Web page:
Creating your own_color_palettes
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  • 1. “The colors you choose can either work foror against the brand identity you’re trying to create” Color Theory for Designer Creating Your Own Color Palettes
  • 2. Traditional Color Scheme Types
  • 3. Monochromatic color schemes are made up of different tones, shades and tints within a specific hue. These are the simplest color schemes to create, as they’re all taken from the same hue, making it harder to create a jarringMonochromatic or ugly scheme (though both are still possible).
  • 4. Monochromatic
  • 5. 1 2 3 4 5 • Here are three examples of monochrome color schemes. For the most part with these schemes, the first color (if we look at this from left to right) would likely be used for headlines. The second color would be used for body text or possibly the background. The third color would likely be used for the background (or body text if color #2 was used as the background). And the last two colors would be used as accents or within graphics.
  • 6. Monochrome
  • 7. Analogous schemes are created by using three colors that are next to each other on the 12- spoke color wheel. Generally,analogous color schemes all have the same chroma level, but by using tones, shades and tints we can add interest to these schemes and adapt them to our needs for designing websites.Analogous
  • 8. Analogus
  • 9. Analogus ere’s a color scheme with the same hues as the one above,This is a traditional but with the chroma adjustedanalogous color to give more variety. It’s nowscheme, and while it’s much more suitable for use invisually appealing, there a website.isn’t enough contrastbetween the colors foran effective websitedesign. Example of a traditional analogous scheme.
  • 10. Analogus
  • 11. Dyads or Complementary• Complementary schemes are created by combining colors from opposite sides of the color wheel. In their most basic form, these schemes consist of only two colors, but can easily be expanded using tones, tints, and shades.• A word of warning, though: using colors that are exact opposites with the same chroma and/or value right next to each other can be very jarring visually .This is best avoided (either by leaving white space between them or by adding another, transitional color between them).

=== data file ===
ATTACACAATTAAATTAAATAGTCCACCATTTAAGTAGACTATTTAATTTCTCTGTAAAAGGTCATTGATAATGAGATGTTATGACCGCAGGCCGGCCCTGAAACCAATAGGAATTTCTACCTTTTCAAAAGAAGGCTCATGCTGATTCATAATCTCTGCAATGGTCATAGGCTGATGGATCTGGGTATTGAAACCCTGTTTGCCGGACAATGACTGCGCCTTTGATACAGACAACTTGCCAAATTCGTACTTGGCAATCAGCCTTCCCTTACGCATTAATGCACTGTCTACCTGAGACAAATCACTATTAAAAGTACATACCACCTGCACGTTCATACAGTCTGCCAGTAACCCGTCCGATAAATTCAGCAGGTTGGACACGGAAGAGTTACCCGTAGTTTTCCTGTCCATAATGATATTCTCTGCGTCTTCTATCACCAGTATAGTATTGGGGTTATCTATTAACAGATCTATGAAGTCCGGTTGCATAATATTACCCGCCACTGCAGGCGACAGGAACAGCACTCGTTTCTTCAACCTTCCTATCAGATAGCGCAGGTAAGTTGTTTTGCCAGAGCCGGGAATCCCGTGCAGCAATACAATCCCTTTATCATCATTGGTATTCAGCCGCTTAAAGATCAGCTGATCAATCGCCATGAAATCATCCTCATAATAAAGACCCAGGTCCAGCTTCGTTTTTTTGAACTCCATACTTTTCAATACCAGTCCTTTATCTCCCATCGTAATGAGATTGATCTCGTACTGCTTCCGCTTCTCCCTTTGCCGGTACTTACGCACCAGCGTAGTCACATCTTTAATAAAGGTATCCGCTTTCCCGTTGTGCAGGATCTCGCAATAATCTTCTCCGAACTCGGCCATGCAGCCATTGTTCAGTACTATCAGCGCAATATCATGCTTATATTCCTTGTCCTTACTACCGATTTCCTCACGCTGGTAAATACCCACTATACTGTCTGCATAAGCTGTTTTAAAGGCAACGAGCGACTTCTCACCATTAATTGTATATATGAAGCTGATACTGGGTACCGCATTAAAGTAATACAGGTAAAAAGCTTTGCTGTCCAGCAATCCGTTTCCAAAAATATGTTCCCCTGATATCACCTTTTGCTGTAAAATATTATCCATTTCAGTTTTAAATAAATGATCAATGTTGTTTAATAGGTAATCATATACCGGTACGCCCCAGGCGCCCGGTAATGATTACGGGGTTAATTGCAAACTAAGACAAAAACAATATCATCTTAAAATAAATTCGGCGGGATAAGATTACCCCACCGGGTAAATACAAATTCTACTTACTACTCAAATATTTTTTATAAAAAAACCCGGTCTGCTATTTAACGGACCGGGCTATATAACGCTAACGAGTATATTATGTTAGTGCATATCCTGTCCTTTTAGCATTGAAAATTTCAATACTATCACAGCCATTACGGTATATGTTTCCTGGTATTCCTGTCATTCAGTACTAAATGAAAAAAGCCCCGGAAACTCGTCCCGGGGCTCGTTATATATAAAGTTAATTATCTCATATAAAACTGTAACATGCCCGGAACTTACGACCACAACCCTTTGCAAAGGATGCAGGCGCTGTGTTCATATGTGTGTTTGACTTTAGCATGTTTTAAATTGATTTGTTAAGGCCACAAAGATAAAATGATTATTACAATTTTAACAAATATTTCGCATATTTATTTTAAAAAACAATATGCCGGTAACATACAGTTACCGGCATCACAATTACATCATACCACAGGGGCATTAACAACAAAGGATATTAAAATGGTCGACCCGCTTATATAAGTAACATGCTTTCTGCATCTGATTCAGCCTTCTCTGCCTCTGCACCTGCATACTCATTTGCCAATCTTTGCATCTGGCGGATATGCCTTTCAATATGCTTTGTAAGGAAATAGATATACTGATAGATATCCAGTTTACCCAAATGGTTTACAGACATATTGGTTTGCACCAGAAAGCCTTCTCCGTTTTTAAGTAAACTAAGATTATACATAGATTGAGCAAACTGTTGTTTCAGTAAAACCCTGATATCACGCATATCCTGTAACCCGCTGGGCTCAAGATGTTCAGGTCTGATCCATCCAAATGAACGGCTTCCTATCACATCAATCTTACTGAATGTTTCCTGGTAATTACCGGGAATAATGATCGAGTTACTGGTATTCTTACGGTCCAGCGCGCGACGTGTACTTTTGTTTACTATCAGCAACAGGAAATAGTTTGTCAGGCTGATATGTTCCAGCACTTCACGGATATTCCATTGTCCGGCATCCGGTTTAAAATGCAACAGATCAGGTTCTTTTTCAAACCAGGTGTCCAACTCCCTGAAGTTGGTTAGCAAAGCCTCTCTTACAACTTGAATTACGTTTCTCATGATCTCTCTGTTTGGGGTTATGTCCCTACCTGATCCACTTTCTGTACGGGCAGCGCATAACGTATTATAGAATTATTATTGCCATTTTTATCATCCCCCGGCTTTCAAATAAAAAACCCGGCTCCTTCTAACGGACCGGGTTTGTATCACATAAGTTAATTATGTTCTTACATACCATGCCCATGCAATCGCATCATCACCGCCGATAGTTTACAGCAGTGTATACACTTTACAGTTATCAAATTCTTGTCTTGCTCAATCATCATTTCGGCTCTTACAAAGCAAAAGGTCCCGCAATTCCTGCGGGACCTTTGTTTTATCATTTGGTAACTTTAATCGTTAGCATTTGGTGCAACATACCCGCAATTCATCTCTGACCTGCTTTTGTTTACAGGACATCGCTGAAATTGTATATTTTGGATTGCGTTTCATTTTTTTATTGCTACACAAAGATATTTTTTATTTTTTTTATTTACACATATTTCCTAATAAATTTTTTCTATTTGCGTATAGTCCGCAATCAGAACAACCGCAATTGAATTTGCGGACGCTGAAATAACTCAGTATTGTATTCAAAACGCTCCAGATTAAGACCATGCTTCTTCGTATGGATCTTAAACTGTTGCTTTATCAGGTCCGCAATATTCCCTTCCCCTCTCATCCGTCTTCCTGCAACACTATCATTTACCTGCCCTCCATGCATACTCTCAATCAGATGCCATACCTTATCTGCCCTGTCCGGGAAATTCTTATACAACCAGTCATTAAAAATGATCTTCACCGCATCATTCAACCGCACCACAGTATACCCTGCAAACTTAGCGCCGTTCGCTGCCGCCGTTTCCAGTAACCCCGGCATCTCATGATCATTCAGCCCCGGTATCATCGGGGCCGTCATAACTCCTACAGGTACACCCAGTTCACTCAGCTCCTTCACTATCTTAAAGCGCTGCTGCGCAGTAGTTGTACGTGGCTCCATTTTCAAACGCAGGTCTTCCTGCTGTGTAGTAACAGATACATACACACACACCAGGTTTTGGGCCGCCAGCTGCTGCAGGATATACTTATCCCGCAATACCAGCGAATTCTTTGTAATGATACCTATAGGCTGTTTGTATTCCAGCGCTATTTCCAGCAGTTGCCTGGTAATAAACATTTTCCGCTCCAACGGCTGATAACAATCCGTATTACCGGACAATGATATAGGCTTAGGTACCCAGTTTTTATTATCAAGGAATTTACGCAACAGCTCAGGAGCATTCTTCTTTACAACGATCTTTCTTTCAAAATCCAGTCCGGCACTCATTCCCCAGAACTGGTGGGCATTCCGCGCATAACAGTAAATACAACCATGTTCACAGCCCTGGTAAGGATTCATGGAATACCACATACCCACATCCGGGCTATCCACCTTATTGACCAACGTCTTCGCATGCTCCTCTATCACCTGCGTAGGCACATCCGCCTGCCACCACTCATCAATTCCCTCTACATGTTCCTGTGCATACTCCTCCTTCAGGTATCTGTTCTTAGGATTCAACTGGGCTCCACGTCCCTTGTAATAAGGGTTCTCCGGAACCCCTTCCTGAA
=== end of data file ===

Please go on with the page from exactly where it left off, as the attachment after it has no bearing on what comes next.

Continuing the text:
• 12. Dyads or Complementary
  • 13. Dyads or Complementary A wide range of tints, shades, and tones makes this a very versatile color scheme. Another complementary color scheme with a wide range of chromas.Don’t forget that beige and brown are really tintsand shades of orange.
  • 14. Triadic• Triadic schemes are made up of hues equally spaced around the 12-spoke color wheel. This is one of the more diverse color schemes.
  • 15. Triadic Alternately, using one very bright hue with paired muted hues makes the single bright hue stand out moreUsing a very pale or darkversion of one color in thetriad, along with twoshades/tones/tints of theother two colors makes thesingle color almost work as aneutral within the scheme.
  • 16. Triadic
  • 17. Double-Complementary (Tetradic) Tetradic color schemes are probably the most difficult schemes to pull off effectively. A rather unimpressive tetradic color scheme. The best way to use a scheme like this is to use one color as the primary color in a design and the others just as accents.
  • 18. Double-Complementary (Tetradic)Tetradic color schemes canwork well for creating colorschemes with similar chromasand values. Just add a neutral It works just as well for(such as dark gray or black) darker color schemes.for text and accents.
  • 19. Using Photos for Color Schemes
  • 20. Using Photos for Color Schemes Colorful
  • 21. Using Photos for Color Schemes Bright
  • 22. Using Photos for Color Schemes Dark
  • 23. Using Photos for Color Schemes Dark
  • 24. 10 Sites With Great Color Schemes••••••••••
  • 25. 10 Super Useful Tools for Choosing the Right Color Palette••••••••••